Adrian Delia is frantically fighting a race against time. It has become increasingly evident that his gamble for leadership of the nationalist party did not include the foresight or plan that would account for the fact that he needs to find a way to get into parliament. This lack of foresight does not bode well for the nationalist party – that it is lead by someone unable to make the most simple of calculations is not exactly a bright light for the future. If my sources are right, plan B for Delia and his entourage seems to be the harassing of a number of MPs that are judged as most likely to want (or to be forced) to give up their seat and make way for the half-heartedly anointed one. It is a clumsy and roundabout way of doing things that jars conspicuously with the declared marketing of TeamDelia of wanting to unite the party behind Adrian as quickly as possible.
Unwitting supporters have even been asked to turn their guns onto the PD as though the damned coalition meant that the Democratic Party owed the Nationalist Party anything other than collaboration in parliament against the forces of corruption. Kudos to Marlene Farrugia who has strongly retorted that she will not be turned in this respect and that the PD will jump at any chance to take the place of any MP who chooses to call it quits and force a by-election. Of course Delia and his team will choose to take this opportunity to ride roughshod over the concept of coalition and collaboration – hatred of anything the coalition was about is after all one of the hallmarks of Delia’s New Way. So much for a deeper understanding of the changes that are necessary in the way politics is made.
But what about the Holy Grail position of the Leader of the Opposition? Well, constitutionally we are in a bit of a conundrum. First of all, none of the conditions that create a vacancy of the position of Leader of Opposition (Article 90(3) of the Constitution) has been fulfilled so technically since Simon Busuttil is still a member of the House of Representatives and consequently has not vacated the position. Let us assume that by informing the President of his intention to no longer lead the nationalist party, Simon Busuttil has de facto given up his place as Leader of the Opposition that he occupied under the terms of 90(2)(a) of the Constitution. In that case, until Delia manages to find a way into Parliament we can try to see who can legitimately fill that constitutional role come the 1st of October. Whichever scenario you take, whether it is under article 90(2)(a) (the MP who leads the opposition party with the largest number of members) or under article 90(4) (If, in the judgment of the President, a member of the House of Representatives other than the Leader of the Opposition, has become the Leader in the House of the opposition party having the greatest numerical strength in the House) – in both cases the Leader of the Opposition is (a) a member of the house and (b) commands/leads the largest number of opposition members. In the absence of the party leader (Adrian Delia) the obvious constitutional choice until the dilemma is solved is to nominate the Deputy Leader for Parliamentary matters (Mario DeMarco) as the Leader of the Opposition.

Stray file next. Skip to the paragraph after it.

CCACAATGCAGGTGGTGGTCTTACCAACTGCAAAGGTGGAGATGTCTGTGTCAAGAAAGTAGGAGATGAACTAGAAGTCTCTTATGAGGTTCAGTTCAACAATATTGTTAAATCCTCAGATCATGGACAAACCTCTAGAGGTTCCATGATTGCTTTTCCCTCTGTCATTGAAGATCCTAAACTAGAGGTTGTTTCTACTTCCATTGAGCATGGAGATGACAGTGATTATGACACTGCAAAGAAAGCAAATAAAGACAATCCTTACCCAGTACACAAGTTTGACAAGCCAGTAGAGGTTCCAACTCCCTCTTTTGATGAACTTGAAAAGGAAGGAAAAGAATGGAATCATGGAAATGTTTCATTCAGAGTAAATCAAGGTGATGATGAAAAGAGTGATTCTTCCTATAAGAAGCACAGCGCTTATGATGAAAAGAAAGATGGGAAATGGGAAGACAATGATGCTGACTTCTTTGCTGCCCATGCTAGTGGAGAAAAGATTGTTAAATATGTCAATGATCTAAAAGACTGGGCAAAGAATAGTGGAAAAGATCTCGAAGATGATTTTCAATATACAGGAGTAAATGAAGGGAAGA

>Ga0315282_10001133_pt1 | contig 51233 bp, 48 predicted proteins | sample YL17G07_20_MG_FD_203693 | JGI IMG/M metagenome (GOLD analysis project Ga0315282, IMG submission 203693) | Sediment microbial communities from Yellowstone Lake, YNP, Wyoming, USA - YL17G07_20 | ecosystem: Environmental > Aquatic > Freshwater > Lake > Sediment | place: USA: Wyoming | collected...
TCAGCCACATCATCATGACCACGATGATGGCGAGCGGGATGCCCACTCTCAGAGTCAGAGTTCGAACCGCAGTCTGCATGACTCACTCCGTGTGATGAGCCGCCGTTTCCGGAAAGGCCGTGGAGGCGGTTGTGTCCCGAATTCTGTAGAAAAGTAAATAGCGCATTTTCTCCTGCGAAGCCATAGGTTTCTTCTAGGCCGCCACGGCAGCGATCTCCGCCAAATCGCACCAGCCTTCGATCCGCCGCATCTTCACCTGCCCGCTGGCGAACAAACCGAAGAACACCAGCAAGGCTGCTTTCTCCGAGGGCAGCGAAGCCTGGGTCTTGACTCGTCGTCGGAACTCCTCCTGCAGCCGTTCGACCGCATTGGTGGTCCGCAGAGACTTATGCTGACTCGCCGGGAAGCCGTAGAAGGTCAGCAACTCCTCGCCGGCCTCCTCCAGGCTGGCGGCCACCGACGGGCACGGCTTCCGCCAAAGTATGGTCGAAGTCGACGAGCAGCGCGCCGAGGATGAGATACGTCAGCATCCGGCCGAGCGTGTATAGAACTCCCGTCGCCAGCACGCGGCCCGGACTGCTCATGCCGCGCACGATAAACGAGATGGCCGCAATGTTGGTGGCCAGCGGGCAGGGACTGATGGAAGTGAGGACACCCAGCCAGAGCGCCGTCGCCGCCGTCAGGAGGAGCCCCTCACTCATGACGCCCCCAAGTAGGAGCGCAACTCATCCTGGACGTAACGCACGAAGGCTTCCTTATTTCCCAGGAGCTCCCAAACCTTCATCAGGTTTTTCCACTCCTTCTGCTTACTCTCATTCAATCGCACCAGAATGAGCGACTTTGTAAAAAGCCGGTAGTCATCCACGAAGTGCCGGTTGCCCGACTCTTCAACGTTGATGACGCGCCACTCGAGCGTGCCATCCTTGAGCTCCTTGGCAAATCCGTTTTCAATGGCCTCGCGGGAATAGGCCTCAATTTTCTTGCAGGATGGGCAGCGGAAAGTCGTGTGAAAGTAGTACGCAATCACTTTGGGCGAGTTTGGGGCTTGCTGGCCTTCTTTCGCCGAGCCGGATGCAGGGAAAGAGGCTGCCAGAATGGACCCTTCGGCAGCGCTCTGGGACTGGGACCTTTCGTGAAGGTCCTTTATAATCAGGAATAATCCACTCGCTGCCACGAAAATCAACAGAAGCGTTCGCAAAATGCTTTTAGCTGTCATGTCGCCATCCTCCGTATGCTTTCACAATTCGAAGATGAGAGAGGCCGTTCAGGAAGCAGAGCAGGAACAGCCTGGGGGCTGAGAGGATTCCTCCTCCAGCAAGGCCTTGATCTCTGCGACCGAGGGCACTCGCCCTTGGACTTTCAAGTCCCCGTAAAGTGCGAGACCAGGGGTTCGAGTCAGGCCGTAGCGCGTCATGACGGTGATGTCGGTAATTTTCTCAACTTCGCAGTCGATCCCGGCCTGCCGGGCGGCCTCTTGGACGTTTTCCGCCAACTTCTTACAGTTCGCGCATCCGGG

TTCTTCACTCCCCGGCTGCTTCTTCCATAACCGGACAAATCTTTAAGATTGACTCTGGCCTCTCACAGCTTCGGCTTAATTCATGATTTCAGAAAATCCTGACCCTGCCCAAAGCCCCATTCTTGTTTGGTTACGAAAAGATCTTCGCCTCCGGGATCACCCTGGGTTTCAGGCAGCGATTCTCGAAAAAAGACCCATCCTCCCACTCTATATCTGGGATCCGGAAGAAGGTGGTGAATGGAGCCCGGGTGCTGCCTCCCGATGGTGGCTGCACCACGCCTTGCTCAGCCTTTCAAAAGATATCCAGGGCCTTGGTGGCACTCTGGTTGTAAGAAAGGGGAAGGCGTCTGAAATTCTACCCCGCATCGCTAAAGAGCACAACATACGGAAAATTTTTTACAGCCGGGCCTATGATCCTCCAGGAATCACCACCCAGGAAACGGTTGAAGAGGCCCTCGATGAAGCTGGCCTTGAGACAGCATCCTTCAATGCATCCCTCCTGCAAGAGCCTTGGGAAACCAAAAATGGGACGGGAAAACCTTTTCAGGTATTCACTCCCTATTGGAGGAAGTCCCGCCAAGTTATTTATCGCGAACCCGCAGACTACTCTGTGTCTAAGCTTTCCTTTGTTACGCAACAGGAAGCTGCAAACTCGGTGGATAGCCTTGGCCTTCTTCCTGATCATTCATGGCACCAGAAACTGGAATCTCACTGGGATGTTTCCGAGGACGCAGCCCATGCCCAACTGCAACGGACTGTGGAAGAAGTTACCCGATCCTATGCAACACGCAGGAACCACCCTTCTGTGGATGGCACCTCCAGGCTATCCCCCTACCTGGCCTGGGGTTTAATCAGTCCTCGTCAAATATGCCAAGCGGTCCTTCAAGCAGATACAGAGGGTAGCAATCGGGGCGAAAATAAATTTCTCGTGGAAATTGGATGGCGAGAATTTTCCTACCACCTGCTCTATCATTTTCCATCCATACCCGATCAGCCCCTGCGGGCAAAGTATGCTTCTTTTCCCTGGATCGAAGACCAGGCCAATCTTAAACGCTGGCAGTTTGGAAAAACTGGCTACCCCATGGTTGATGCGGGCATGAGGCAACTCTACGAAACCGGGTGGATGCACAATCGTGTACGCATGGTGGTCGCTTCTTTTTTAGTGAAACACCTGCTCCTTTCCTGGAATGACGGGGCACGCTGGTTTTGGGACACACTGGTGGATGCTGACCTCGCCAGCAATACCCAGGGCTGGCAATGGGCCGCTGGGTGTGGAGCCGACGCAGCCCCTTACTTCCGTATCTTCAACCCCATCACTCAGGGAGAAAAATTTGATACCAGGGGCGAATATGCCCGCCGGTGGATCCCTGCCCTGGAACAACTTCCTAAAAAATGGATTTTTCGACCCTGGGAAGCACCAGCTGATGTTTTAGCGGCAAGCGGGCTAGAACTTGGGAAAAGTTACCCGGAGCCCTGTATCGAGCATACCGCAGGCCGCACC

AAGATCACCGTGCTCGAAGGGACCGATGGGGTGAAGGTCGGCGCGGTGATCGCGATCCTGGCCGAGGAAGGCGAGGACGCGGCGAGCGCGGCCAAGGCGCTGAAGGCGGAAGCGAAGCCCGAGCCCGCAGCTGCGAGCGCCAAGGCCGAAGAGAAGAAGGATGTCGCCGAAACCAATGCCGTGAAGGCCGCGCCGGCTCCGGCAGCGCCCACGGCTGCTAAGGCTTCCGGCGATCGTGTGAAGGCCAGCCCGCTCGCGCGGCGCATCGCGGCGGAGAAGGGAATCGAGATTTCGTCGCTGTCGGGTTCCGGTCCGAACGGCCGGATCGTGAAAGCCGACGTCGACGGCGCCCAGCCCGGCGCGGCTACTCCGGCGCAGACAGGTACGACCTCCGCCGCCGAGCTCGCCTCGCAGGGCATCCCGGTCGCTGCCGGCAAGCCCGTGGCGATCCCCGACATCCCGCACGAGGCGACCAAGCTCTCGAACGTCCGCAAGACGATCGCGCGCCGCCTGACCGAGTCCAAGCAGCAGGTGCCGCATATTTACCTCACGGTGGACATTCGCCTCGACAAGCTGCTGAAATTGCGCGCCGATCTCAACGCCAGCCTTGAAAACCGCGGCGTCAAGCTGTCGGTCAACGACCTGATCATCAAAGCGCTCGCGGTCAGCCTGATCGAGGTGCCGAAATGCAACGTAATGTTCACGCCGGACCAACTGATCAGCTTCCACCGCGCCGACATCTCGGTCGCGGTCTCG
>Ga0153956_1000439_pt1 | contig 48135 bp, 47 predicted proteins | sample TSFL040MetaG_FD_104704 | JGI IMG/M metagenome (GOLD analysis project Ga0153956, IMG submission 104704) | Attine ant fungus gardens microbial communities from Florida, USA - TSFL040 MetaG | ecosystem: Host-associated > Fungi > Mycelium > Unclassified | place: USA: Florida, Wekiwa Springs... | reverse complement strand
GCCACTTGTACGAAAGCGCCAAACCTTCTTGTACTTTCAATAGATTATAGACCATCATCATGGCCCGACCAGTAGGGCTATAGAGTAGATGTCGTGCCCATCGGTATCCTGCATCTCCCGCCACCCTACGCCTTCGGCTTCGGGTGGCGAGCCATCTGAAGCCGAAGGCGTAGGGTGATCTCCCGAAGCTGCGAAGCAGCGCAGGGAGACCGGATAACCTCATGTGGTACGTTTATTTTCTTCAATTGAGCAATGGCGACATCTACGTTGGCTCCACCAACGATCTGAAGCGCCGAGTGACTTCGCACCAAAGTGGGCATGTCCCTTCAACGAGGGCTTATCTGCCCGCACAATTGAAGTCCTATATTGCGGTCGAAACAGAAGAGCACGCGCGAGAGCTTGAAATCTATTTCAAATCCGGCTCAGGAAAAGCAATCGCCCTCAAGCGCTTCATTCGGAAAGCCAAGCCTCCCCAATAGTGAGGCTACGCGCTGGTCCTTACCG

Sure, it can be a strange situation where the Leader of the Party is not the same person as the Leader of the Opposition but this does not mean that it cannot and will not work. As I said, Delia should have foreseen this situation before he decided to throw in his name as a leadership candidate. It’s not like he was not asked the question as from the start of his campaign. Even a minimum of constitutional knowledge would have told him that no MP on any side of the house owes any party anything. The seats are not theirs to give – they have been elected by their constituents and owe them the duty of representation. Giving up that seat for a man who only three months ago was unwilling to represent any part of the nation would be a betrayal of their constituents of the highest order.
I am quite sure that in the end one MP will be found who will give in to the heavy handed tactics of TeamDelia. It does not bode well at all though. It is one thing to elbow your way into the leadership of a party, it is another altogether to bulldoze your way into a constitutional position without the least bit of deference to the constitutional principles that underlie a constitutional democracy.